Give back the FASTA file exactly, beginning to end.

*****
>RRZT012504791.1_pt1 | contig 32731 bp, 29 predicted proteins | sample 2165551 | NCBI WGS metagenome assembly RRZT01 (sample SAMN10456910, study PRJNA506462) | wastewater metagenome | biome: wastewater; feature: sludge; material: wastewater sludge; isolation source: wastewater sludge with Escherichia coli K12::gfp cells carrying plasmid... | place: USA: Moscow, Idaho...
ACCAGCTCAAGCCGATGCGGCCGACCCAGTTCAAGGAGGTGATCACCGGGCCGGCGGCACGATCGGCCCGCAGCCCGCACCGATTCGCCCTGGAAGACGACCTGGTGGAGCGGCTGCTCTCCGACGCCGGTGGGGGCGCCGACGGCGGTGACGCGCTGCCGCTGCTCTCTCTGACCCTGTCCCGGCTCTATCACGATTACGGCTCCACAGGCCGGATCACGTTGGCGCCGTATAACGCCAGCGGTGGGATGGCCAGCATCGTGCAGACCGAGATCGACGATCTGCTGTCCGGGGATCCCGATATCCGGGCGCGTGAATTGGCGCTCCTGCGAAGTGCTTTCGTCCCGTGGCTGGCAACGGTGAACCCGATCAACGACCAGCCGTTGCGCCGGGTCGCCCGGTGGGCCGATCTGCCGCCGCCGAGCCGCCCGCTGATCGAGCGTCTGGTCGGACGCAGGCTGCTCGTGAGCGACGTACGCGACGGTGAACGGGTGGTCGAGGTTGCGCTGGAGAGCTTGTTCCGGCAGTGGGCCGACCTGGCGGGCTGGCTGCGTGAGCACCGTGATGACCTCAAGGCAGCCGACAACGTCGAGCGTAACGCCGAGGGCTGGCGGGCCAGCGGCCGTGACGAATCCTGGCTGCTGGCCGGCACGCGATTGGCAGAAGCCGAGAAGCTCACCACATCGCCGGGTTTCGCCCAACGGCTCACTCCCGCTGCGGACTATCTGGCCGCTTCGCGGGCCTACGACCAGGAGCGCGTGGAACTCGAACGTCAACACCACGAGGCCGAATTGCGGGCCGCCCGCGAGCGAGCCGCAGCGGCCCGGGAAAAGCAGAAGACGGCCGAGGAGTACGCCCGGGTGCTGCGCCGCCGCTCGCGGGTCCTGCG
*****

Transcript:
>RRZT012504791.1_pt1 | contig 32731 bp, 29 predicted proteins | sample 2165551 | NCBI WGS metagenome assembly RRZT01 (sample SAMN10456910, study PRJNA506462) | wastewater metagenome | biome: wastewater; feature: sludge; material: wastewater sludge; isolation source: wastewater sludge with Escherichia coli K12::gfp cells carrying plasmid... | place: USA: Moscow, Idaho...
ACCAGCTCAAGCCGATGCGGCCGACCCAGTTCAAGGAGGTGATCACCGGGCCGGCGGCACGATCGGCCCGCAGCCCGCACCGATTCGCCCTGGAAGACGACCTGGTGGAGCGGCTGCTCTCCGACGCCGGTGGGGGCGCCGACGGCGGTGACGCGCTGCCGCTGCTCTCTCTGACCCTGTCCCGGCTCTATCACGATTACGGCTCCACAGGCCGGATCACGTTGGCGCCGTATAACGCCAGCGGTGGGATGGCCAGCATCGTGCAGACCGAGATCGACGATCTGCTGTCCGGGGATCCCGATATCCGGGCGCGTGAATTGGCGCTCCTGCGAAGTGCTTTCGTCCCGTGGCTGGCAACGGTGAACCCGATCAACGACCAGCCGTTGCGCCGGGTCGCCCGGTGGGCCGATCTGCCGCCGCCGAGCCGCCCGCTGATCGAGCGTCTGGTCGGACGCAGGCTGCTCGTGAGCGACGTACGCGACGGTGAACGGGTGGTCGAGGTTGCGCTGGAGAGCTTGTTCCGGCAGTGGGCCGACCTGGCGGGCTGGCTGCGTGAGCACCGTGATGACCTCAAGGCAGCCGACAACGTCGAGCGTAACGCCGAGGGCTGGCGGGCCAGCGGCCGTGACGAATCCTGGCTGCTGGCCGGCACGCGATTGGCAGAAGCCGAGAAGCTCACCACATCGCCGGGTTTCGCCCAACGGCTCACTCCCGCTGCGGACTATCTGGCCGCTTCGCGGGCCTACGACCAGGAGCGCGTGGAACTCGAACGTCAACACCACGAGGCCGAATTGCGGGCCGCCCGCGAGCGAGCCGCAGCGGCCCGGGAAAAGCAGAAGACGGCCGAGGAGTACGCCCGGGTGCTGCGCCGCCGCTCGCGGGTCCTGCG